|Pre-War Christ Church in Pensacola|
His letter is all the more startling in that it was written just two months after another soldier described how the men in the lines at Pensacola were living a luxurious life and eating extremely well (see Eating Possum by the Pound at Pensacola).
...We are nearly worn out with our duties and cares here; there is no life, no animation among us. Our regiment has been constantly on duty for two weeks, and we are now under orders to proceed this evening to Live Oak plantation, where we will remain on picket duty for three days and nights. To add to our misery we have been placed on short allowance - being allowed three soda crackers, meat, peas, and coffee once aday. We go to bed hungry, get up hungry, and remain hungry all day long. But we hope to receive additional supplies in a short time, when we will be certain to satisfy our hunger at once. Destitute as we are, though, we feel no disposition to neglect our duty. - Soldier from Alabama, CSA, March 31, 1862.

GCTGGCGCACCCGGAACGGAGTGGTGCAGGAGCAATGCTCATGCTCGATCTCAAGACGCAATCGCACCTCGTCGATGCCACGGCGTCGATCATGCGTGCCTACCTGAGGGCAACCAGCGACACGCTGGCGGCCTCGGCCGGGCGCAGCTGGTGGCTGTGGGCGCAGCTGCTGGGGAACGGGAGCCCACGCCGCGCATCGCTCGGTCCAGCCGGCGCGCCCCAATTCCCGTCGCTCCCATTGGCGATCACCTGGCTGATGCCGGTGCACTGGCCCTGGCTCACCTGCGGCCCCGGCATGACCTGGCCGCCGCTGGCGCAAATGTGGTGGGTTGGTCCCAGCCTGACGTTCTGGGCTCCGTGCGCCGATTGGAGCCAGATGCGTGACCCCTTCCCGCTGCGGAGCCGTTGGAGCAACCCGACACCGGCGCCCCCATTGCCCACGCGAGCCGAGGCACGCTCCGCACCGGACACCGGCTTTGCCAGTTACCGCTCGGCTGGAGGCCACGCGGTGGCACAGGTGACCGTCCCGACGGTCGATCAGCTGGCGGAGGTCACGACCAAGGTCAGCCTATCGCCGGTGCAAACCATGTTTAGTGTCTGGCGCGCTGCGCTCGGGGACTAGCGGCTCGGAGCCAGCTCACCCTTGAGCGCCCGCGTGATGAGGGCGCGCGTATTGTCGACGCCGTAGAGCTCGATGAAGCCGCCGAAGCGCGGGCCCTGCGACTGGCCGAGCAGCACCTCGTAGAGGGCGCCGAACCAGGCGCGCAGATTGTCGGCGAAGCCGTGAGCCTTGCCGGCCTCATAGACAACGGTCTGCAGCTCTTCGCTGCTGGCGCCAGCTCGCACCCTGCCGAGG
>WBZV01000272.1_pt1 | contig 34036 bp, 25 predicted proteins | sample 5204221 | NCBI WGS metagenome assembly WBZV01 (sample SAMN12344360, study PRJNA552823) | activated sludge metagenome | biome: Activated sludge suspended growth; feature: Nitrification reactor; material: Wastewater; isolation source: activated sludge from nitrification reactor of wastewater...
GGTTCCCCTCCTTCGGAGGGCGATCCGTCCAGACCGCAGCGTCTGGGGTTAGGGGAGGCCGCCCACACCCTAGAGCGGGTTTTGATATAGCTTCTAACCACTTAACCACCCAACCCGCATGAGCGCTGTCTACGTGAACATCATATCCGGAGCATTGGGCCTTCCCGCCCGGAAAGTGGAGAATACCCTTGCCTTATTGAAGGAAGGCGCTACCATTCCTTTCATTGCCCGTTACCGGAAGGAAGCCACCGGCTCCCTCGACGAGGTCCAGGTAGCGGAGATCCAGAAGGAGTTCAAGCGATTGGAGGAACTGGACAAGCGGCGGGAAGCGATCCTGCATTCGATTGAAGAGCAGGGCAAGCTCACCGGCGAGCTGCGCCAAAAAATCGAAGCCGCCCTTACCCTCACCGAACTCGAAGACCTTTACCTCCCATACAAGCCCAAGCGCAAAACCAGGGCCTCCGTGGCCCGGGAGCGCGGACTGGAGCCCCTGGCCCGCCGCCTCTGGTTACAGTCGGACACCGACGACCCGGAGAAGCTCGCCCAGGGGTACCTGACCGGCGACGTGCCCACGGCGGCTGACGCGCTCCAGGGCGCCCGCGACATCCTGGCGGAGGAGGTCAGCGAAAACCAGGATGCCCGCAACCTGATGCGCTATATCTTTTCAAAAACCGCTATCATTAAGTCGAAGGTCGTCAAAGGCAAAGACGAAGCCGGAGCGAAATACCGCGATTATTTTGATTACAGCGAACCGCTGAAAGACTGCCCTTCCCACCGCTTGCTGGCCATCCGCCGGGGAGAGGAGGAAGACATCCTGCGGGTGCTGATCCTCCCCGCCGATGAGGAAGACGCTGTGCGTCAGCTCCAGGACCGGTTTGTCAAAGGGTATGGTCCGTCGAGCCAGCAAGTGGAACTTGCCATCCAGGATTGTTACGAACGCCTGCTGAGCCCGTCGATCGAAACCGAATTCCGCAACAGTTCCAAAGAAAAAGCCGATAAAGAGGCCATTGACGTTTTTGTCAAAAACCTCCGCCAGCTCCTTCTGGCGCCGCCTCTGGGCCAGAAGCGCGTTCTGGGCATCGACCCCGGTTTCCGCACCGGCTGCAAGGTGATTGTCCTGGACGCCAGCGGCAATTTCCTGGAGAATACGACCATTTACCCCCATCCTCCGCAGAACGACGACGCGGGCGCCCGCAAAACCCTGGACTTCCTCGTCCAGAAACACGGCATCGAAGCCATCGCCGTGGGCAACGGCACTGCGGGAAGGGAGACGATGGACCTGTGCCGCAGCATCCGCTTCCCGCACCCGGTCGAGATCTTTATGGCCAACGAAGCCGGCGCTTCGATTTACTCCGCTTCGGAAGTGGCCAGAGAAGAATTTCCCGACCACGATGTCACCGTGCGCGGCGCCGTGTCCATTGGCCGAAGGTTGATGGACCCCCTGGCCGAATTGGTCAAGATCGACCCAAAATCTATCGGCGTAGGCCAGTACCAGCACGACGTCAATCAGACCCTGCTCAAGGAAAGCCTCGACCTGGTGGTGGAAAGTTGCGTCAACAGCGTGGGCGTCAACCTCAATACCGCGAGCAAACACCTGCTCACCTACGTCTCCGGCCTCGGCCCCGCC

|Naval Live Oaks Reserve|
The soldier went on to describe how exhaustion and the lack of food were taking their toll on the Confederates remaining in the lines in Pensacola:
The hungry and tired soldier sounds like so many soldiers from so many wars. He was exhausted and living on barely sufficient rations, but was determined to fight on. He could not have known at the time that the Confederacy's hold on Pensacola was nearing its end.
Learn more about the Naval Live Oaks Reserve: www.exploresouthernhistory.com/navalliveoaks.
Learn more about historic Pensacola, Florida: www.exploresouthernhisotry.com.pensacola1.